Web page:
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Tyrannosaurus Chicken puts hybrid spin on music


This article was published January 17, 2013 at 2:25 a.m.

— A few years ago, there was talk about how the chicken was the closest living relative of the dinosaur. That gave a couple of west Arkansas musicians the idea for their band’s name - Tyrannosaurus Chicken - also known as Smilin’ Bob Lewis and Rachel Ammons.

“Before this band got started, my dad had encouraged me to sit in with Smilin’ Bob’s bluegrass band,” says Ammons, a Barling native. “Bob had always had a separate, kind of one-man band thing also, ever since he was really young, and the bluegrass band started to kind of fall by the wayside. He invited me to join his blues act and I started playing in his one-man band.

“As it became apparent that it was a really new thing, more of taking the old Delta blues thing and putting a new spin on it, we tried to come up with the right name for it, and it came to me when there was a PBS show about scientists manipulating DNA genes of reptiles and creating a chicken with reptile feet and a tail, and I said ‘That’s the kind of look that describes what our music sounds like.’”

The duo, which won the 2011 Arkansas Times Musicians Showcase, is based in the Fort Smith area. The band consists of Lewis, a native of Paris, who plays slide guitar, dobro, dulcimer, keyboards, mandolin, banjo, bass and harmonica; and Ammons, whose similarly lengthy list of instruments includes fiddle, cello, viola, Jew’s harp, ukulele, slide guitar, drums and clawhammer banjo. Both sing, together and solo.

Ammons graduated from Hendrix College with a degree in psychology and was about to go on to graduate school but decided instead to pursue her musical dreams. Lewis, the son of a coal miner, grew up going to house parties where he heard songs thatshaped his musical focus.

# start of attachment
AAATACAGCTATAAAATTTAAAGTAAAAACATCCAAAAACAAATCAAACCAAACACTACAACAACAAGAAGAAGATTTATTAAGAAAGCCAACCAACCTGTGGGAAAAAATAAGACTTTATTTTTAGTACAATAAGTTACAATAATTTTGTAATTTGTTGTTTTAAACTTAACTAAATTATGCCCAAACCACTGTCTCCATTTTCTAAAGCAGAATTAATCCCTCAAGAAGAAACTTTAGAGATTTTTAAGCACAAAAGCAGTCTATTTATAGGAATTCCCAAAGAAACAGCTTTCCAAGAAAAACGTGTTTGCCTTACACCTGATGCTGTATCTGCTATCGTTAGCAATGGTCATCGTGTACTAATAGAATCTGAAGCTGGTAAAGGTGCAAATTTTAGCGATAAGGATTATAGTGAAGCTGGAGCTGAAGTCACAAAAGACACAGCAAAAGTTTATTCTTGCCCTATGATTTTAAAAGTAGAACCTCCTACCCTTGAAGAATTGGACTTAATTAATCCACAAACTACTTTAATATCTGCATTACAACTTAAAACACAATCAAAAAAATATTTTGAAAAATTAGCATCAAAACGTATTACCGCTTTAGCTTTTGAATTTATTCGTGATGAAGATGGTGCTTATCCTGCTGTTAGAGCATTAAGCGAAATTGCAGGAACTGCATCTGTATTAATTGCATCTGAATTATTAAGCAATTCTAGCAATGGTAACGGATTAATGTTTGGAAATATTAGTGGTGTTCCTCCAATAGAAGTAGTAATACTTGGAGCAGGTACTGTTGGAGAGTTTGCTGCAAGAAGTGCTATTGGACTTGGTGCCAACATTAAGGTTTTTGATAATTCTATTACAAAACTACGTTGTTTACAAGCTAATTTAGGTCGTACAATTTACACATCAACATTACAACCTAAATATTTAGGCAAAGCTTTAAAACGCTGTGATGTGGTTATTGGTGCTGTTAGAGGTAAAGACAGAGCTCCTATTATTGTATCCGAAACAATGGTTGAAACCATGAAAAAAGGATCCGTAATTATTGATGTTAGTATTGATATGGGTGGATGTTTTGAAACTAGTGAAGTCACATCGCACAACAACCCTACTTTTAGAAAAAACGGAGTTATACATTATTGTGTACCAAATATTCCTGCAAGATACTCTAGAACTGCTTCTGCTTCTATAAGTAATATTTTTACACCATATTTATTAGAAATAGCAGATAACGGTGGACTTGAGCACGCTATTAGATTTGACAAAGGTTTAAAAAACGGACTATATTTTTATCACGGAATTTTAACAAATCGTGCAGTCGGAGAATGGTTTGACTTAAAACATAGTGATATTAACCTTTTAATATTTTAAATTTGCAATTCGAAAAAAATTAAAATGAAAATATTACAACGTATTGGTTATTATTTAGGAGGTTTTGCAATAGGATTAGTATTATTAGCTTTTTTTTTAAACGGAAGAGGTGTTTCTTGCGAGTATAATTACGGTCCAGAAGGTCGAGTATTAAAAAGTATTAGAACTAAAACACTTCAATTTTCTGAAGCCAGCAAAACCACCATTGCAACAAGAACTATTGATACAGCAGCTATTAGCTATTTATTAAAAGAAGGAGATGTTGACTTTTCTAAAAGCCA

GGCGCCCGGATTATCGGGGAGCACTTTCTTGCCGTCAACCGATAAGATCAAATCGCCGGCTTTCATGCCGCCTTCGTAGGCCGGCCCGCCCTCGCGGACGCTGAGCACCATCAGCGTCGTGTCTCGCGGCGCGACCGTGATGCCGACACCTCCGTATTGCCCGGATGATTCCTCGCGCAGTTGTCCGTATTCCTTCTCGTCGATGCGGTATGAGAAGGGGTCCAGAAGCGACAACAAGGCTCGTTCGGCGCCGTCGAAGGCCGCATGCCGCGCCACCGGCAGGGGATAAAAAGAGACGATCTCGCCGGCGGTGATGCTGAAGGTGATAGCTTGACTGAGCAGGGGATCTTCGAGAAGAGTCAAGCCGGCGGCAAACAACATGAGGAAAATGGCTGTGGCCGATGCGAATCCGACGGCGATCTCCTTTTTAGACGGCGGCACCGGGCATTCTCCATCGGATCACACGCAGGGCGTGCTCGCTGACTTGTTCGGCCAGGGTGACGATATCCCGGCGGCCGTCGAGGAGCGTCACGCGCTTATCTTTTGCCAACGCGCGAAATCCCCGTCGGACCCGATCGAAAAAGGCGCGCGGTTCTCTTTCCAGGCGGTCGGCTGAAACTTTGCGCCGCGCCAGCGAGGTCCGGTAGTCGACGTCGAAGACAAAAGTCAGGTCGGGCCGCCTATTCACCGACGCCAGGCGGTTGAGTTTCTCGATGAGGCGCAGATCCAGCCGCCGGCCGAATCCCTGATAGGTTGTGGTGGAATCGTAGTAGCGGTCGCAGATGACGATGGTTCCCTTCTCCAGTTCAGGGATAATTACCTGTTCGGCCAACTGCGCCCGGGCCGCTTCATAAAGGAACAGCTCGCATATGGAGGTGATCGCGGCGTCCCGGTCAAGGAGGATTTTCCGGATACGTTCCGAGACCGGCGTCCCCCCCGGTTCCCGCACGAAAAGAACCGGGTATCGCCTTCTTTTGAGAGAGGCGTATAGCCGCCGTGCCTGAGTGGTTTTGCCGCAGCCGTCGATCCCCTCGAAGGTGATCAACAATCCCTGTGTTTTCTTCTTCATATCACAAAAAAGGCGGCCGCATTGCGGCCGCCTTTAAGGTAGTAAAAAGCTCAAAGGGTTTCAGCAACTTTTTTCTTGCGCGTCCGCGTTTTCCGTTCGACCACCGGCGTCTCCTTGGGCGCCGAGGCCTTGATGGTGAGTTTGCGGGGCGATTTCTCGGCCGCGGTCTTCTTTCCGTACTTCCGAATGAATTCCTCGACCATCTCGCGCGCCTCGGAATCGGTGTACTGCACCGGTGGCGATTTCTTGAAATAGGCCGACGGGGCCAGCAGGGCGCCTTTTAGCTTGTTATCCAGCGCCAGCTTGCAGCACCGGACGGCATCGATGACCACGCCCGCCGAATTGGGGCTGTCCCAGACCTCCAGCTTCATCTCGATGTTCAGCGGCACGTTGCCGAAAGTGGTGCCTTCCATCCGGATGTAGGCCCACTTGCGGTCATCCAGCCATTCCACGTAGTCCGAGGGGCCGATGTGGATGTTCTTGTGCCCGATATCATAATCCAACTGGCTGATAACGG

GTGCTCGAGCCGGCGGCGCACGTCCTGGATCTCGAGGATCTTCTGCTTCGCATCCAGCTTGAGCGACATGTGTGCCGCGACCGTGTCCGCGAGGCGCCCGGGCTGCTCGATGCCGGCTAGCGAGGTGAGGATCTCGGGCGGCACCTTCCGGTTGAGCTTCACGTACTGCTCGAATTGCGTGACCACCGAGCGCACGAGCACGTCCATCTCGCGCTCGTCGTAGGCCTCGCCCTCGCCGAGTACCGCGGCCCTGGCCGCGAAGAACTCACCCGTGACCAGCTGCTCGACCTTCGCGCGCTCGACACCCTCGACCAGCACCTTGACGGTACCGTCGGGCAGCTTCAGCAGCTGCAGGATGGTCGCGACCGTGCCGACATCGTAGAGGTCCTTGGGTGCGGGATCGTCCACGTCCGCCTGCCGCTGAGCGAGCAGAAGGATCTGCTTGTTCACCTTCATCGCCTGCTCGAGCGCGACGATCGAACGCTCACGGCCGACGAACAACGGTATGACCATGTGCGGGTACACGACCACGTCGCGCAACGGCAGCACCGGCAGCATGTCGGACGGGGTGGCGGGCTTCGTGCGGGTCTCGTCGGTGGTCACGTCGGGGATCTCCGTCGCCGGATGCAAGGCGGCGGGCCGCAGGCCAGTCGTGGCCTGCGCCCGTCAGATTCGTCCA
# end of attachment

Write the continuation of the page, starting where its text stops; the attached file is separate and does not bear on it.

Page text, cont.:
“He’s been playing music, probably before he could talk,” Ammons says. “And he got his name, Smilin’ Bob, because even when he was mad, he was always smiling.”

Lewis and Ammons perform a mix of originals and Delta blues, folk and rock tunes by a long list of legendary figures, including Robert Johnson, Jessie Mae Hemphill, Howlin’ Wolf, Big Mama Thornton, Son House, Muddy Waters, Bo Diddley, Mississippi Fred McDowell, Bessie Smith, R.L. Burnside and Blind Willie Johnson.

Now in its fourth year, Tyrannosaurus Chicken has released two CDs: Hillbilly Gothic and Attack of the Chicken. The duo are now at work on their third release, which Ammons promises will be all originals by her and Lewis.

“The songs will be totally new, tunes nobody has ever heard before,” she says. In their shows, the duo perform about a 50-50 mix of originals and cover songs, but Ammons says the cover songs they do “can’t even really be recognized because we’ve changed them so much.”

Ammons notes that some who have heard Tyrannosaurus Chicken have dubbed the band’s music “psychedelta.”

“We play all around Arkansas a lot,” Ammons says, “and we do really well in Kansas. We’ve played in Louisiana a little bit, gone once to Colorado and will be going to Memphis more. And we’ve really gotten a following playing in Helena at the King Biscuit Blues Festival.”

Tyrannosaurus Chicken’s music has been used in some movies made by Little Rock filmmakers, and Ammons says The Baldknobbers, now being made, will likely use their music.

“It’s a pretty serious historical story about vigilantes,” she says. “We’ll do some soundtrack music for that, which will be more in the style of period music from that era.”

The pair are hopeful of winning a competition that could have them performing at this year’s Grammy Awards, if enough of their fans votefor them in competition that ends today.

Fans can vote as often as 10 times today by going to (see “Grammy Live: Gig of a Lifetime” section and search for Tyrannosaurus Chicken in the South region).

Tyrannosaurus Chicken

10 p.m. Saturday, White

Water Tavern, West Sev

enth and Thayer streets,

Little Rock

Admission: $5

(501) 375-8400

Weekend, Pages 34 on 01/17/2013

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